Williams has a career-high 8.5 sacks, which is tied for eighth in the NFL. He was named NFC Defensive Player of the Week because of his 2.5 sacks and seven quarterback pressures (combined sacks, quarterback hurries and quarterback hits) on Russell Wilson in the Giants 17-12 upset of the Seahawks in Week 13.
A second franchise tag at $19,351,200 is a possibility as long as Gettleman remains Giants general manager. Regardless of the tag decision, Falcons defensive tackle Grady Jarrett ($17 million per year) or Packers nose tackle Kenny Clark ($17.5 million per year) should be Williams' salary floor because of his improved play.
Williams could be setting his sights higher though. The Colts gave defensive tackle DeForest Buckner a four year, $84 million extension averaging $21 million per year with $56.378 million in guarantees after acquiring him from the 49ers in March.
Taylor Moton, OT, Panthers
Financial Benchmark: Garett Bolles ($17 Million-avg/$40 Million in guarantees/four years)
Moton can make a good case for being the NFL's best right tackle this season. According to Pro Football Focus, Moton has allowed 13 quarterback pressures, which are the fewest for right tackles that have taken at least 50 percent of their respective teams' offensive snaps. Moton's main competition is Jack Conklin, who has allowed 14 pressures. Conklin is the most recent data point for right tackles. He signed a three-year, $42 million contract containing $30 million fully guaranteed with the Browns in free agency this year. Lane Johnson (Eagles) is the league's highest-paid right tackle at $18 million per year.
Moton is Carolina's best candidate for a franchise tag. At the $175 million salary cap floor set by the NFL and NFLPA for 2021 because of league revenues declining due to COVID-19, designating Moton as franchise player projects to $13.188 million.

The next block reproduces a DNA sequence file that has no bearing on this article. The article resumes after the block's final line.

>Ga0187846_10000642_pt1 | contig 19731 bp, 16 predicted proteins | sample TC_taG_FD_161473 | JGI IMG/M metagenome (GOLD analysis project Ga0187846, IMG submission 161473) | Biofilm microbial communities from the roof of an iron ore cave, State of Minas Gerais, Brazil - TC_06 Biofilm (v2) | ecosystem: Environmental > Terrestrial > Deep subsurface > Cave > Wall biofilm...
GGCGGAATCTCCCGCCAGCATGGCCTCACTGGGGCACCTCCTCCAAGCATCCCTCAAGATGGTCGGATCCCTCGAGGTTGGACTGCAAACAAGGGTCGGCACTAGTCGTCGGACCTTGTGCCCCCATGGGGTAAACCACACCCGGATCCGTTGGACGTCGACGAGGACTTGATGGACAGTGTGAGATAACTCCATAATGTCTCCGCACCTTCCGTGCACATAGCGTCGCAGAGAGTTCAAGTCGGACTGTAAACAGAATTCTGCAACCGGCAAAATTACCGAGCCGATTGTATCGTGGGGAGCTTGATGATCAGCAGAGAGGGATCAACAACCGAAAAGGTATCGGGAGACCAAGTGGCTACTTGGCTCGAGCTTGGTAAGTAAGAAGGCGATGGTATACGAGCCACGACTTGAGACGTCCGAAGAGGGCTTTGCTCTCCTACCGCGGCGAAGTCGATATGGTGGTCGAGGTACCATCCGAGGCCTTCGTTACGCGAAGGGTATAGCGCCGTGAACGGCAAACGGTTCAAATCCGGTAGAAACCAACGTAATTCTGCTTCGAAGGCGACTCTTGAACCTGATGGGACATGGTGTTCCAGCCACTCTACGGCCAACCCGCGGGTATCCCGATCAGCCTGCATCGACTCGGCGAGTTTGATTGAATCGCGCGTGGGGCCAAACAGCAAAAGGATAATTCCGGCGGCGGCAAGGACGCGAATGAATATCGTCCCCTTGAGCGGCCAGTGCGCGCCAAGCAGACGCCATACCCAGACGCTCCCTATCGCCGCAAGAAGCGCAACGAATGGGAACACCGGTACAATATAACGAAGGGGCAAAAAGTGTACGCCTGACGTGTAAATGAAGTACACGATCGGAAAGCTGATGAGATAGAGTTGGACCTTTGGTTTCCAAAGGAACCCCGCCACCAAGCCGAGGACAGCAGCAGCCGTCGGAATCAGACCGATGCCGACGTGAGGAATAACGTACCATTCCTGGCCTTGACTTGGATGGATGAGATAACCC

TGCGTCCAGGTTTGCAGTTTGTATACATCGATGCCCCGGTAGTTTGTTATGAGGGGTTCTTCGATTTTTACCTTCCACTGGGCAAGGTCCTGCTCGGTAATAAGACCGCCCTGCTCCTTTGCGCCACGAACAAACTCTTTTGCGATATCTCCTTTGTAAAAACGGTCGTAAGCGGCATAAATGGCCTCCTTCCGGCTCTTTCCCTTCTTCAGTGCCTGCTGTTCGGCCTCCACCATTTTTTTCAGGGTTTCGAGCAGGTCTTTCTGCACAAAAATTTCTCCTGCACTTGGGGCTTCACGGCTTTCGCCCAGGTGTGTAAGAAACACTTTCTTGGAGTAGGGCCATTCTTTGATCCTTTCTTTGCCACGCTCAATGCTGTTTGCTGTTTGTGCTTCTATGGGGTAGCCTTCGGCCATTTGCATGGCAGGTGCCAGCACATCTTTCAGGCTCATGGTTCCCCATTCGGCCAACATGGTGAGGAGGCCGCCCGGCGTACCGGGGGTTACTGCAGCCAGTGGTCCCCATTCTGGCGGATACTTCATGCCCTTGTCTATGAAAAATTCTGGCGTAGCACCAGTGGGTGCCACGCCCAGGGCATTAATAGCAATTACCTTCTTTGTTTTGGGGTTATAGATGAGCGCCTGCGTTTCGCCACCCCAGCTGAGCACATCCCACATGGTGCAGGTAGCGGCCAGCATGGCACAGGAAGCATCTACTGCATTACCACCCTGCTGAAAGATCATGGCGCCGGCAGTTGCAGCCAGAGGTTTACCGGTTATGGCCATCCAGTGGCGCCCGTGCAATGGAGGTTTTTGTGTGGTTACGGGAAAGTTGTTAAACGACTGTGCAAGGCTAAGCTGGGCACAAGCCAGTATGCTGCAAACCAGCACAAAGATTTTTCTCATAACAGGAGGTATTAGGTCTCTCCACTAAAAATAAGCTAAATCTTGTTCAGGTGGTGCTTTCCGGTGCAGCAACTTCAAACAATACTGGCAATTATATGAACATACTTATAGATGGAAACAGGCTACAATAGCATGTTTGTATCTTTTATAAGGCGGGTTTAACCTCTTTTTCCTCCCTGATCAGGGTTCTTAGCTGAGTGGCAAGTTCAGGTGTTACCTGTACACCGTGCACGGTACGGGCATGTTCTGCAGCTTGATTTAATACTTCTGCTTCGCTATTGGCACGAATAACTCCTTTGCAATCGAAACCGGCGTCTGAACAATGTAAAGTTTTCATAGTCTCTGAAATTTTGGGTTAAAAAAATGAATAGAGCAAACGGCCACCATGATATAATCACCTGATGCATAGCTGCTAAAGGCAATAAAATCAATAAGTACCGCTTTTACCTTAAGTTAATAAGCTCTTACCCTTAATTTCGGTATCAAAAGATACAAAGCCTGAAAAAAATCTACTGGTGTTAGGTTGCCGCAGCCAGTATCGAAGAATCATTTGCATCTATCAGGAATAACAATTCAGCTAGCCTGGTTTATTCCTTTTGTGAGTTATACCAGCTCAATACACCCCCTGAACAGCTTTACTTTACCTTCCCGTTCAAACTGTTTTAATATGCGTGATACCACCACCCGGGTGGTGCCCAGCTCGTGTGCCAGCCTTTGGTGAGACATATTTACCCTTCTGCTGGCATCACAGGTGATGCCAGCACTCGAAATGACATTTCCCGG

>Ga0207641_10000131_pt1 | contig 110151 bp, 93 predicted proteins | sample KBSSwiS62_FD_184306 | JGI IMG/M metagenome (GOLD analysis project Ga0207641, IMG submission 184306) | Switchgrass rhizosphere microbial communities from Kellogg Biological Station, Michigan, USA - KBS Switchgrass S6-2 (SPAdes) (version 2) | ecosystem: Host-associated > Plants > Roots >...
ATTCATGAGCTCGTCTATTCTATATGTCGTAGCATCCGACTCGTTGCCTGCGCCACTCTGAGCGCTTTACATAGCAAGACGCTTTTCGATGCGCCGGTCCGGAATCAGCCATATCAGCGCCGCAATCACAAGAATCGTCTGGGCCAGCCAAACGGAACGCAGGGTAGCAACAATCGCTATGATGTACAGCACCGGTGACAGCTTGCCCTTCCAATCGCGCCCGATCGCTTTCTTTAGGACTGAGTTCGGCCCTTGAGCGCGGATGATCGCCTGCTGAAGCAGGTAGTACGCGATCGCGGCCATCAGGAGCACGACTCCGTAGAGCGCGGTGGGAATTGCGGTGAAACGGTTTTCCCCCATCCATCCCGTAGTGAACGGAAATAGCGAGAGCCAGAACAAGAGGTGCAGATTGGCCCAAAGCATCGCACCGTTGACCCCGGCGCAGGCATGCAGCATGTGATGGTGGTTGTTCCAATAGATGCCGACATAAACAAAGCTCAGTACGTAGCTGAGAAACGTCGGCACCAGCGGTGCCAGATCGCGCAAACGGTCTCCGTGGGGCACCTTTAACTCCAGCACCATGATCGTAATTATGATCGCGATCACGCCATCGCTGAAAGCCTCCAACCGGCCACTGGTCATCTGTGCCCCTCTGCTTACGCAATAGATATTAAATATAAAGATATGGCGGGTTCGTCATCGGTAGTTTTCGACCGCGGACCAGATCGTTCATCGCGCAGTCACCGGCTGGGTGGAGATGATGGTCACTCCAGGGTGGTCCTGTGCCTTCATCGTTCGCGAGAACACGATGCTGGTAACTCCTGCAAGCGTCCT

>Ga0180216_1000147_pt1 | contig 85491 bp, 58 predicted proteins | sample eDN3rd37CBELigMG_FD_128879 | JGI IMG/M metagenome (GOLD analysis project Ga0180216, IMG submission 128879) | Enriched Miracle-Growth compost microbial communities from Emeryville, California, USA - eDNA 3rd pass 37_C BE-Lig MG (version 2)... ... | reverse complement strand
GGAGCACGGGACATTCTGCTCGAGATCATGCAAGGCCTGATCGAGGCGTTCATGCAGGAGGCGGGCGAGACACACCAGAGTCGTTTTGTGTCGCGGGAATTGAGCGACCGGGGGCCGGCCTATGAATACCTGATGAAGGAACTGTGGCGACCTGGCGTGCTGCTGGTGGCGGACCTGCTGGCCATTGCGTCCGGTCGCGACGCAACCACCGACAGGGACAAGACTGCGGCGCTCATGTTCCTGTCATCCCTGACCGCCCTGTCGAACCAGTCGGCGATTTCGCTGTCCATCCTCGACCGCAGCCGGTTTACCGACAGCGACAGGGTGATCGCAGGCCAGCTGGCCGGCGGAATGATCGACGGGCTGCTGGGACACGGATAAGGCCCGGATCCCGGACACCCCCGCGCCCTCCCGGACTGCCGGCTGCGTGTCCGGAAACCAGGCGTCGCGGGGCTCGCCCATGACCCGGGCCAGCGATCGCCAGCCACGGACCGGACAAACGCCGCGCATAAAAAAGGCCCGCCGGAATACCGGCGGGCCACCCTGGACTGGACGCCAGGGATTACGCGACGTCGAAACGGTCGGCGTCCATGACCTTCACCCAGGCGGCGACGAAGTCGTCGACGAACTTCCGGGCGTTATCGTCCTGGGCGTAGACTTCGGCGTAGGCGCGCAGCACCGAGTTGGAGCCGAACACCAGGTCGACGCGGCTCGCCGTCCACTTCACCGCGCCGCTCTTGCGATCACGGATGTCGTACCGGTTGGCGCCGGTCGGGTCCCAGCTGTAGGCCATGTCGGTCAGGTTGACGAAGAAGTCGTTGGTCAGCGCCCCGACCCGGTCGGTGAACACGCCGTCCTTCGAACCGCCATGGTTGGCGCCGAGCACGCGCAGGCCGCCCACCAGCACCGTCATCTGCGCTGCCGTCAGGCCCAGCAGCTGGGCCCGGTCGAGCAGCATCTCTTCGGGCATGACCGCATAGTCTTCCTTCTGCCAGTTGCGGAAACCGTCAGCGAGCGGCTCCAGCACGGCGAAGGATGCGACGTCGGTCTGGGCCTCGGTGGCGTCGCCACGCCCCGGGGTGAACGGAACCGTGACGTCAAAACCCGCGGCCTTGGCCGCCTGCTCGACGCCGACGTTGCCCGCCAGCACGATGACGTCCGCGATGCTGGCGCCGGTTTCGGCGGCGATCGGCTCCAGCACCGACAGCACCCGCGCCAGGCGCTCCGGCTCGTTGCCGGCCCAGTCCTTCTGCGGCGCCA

Trey Hendrickson, DE, Saints
Financial Benchmark: Dante Fowler, Jr. ($15 Million-avg/$29 Million in guarantees/three years worth up to $48 Million through salary escalators)
A Saints defender ranking among the NFL sack leaders seemed like a safe assumption considering defense end Cameron Jordan had 40.5 sacks over the last three seasons (2017 through 2019). Nobody envisioned Hendrickson being tied for third in the NFL with 10.5 sacks with three games to go. The 2017 third-round pick's playing time was so sporadic he didn't earn the CBA's Proven Performance Escalator available to third through seventh-round picks in the final year of their rookie contracts raising fourth-year compensation to the lowest restricted free agent tender, which is $2.133 million in 2020, for participating in a minimum of 35 percent of the offensive or defensive plays (whichever is applicable) in two of the first three seasons of their deals or an average of at least 35 percent playtime in their first three seasons.
A training camp elbow injury that kept 2018 first-round pick Marcus Davenport sidelined for the first four games opened the door for Hendrickson to emerge. Retaining Hendrickson will be difficult for the Saints because of the NFL's most challenging salary cap situation for next year. At best, the 2021 salary cap will remain flat at $198.2 million but could be as low as $175 million. According to NFLPA data, the Saints have $282.48 million in 2021 cap commitments with 44 players under contract while there is $5.06 million of existing cap space that can be carried over to 2021. Under offseason accounting rules, the top 51 salaries (i.e.; cap numbers) matter.